Many people in Poland suffered due to the country’s change from communism as most of the state industries suddenly stopped operating.
This left large numbers of unemployed people who turned to migration to seek work and gain a certain measure of security over their lives. However, many do not find this and end up in similar situations to those they were migrating away from; such as homelessness or substance dependency.
A solution for these would be migrants as well as many other people who are facing social exclusion in Poland is an innovative movement being fronted by the Barka Foundation. Polish people who have found themselves in difficulties from all over the world are being offered the chance to live and work in these communities back home. The co-op members are reconnected to a normal and healthy life through community support, accommodation and paid work giving them a new sense of security and purpose.
Barka started as one community of local homeless people who needed support after the fall of communism. During the communist era in Poland a whole generation of people were brought up in a place where the state saw over most business and thus the jobs. After, much of the population struggled to cope with the change to a free market mentality and ended up unemployed. The small original community of twenty five lived communally with Barka’s founders – the Sadowska family in a economically self-sustainable farm. This model has now been used in many similar organisations all over Poland and abroad.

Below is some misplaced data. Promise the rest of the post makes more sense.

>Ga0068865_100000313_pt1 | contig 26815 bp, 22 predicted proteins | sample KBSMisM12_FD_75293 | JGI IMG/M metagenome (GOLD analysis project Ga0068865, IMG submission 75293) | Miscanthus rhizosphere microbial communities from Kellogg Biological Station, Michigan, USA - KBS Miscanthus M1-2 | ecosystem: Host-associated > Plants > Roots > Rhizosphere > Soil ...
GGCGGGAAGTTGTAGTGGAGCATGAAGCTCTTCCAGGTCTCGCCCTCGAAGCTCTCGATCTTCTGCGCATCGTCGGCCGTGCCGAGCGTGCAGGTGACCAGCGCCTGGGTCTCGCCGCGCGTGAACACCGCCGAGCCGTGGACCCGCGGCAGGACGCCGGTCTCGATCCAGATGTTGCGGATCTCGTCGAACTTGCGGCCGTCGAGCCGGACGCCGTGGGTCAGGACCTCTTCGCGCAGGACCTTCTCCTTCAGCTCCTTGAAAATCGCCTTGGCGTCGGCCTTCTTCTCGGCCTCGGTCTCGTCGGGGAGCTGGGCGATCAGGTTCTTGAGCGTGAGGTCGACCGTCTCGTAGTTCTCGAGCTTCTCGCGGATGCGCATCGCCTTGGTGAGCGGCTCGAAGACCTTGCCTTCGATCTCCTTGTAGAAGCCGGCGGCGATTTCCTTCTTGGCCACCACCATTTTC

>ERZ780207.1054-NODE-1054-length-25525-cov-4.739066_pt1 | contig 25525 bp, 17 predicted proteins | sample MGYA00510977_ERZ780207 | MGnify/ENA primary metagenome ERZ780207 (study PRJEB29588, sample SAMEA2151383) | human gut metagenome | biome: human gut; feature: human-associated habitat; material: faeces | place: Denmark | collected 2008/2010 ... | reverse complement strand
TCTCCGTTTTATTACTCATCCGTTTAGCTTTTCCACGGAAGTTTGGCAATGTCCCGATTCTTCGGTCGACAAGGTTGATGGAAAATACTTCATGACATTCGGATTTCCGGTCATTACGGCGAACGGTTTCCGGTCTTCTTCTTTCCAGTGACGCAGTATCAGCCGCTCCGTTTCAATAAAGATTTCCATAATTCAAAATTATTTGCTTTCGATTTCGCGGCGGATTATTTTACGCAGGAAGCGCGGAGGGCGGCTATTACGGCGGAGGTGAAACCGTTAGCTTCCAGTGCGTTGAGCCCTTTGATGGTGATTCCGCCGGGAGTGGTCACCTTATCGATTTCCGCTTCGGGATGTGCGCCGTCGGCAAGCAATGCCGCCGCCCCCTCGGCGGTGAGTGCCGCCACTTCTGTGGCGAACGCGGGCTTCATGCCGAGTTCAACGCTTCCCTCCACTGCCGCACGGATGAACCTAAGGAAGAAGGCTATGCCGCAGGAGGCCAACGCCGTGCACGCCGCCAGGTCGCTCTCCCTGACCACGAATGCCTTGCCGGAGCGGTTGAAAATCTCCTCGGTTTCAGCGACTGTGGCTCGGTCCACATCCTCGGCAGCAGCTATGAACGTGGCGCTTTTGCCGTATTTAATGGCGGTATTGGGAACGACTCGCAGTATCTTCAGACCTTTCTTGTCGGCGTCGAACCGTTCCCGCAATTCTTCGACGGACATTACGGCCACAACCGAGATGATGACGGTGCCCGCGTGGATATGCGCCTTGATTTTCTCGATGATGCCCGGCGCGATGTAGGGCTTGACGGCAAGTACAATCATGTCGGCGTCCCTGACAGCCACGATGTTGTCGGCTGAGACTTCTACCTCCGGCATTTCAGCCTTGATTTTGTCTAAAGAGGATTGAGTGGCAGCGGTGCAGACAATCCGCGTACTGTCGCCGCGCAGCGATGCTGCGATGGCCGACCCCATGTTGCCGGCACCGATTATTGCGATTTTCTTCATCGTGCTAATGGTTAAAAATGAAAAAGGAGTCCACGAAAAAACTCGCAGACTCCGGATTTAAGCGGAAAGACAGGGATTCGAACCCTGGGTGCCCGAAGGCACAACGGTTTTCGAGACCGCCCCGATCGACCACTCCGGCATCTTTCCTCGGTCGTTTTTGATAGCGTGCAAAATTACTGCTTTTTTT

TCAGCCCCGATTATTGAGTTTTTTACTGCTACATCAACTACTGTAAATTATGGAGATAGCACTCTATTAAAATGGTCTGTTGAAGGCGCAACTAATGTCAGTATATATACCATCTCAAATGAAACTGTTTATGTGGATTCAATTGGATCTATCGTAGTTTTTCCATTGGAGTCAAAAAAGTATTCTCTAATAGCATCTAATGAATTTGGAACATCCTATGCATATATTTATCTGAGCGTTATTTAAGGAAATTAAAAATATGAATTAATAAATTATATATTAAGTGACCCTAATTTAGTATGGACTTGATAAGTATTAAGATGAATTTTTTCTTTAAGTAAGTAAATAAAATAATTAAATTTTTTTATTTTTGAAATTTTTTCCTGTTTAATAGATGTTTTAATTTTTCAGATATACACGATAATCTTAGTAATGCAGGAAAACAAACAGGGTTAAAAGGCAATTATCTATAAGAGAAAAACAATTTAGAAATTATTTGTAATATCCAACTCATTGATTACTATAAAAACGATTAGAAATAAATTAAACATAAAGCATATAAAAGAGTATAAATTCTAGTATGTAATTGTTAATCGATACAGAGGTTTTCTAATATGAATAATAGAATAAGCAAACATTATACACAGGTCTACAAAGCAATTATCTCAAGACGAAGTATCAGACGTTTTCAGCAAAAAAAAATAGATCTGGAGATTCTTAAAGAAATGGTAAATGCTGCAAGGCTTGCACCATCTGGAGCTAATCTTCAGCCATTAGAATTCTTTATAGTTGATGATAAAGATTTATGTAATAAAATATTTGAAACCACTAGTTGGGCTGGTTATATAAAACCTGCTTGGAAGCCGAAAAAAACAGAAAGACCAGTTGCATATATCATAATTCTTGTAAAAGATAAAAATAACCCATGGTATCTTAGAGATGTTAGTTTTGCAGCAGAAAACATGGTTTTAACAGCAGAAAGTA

The images in this series are a snapshot of these people’s lives at the co-ops. The series shows two residential co-ops which were also regenerating building and businesses in the local area. One an old soviet farm – Chudobczyce (skinny dogs) and one a homeless dog shelter run by ex-homeless people – the Wielkopomoc (Great Support) Association Co-Operative.
About the author:
David Shaw was born in 1990 in London. He works internationally as a photographer and journalist and has recently been working on a long term projects in the North of England. His work documents stories long-term based around human rights, social issues and communities worldwide.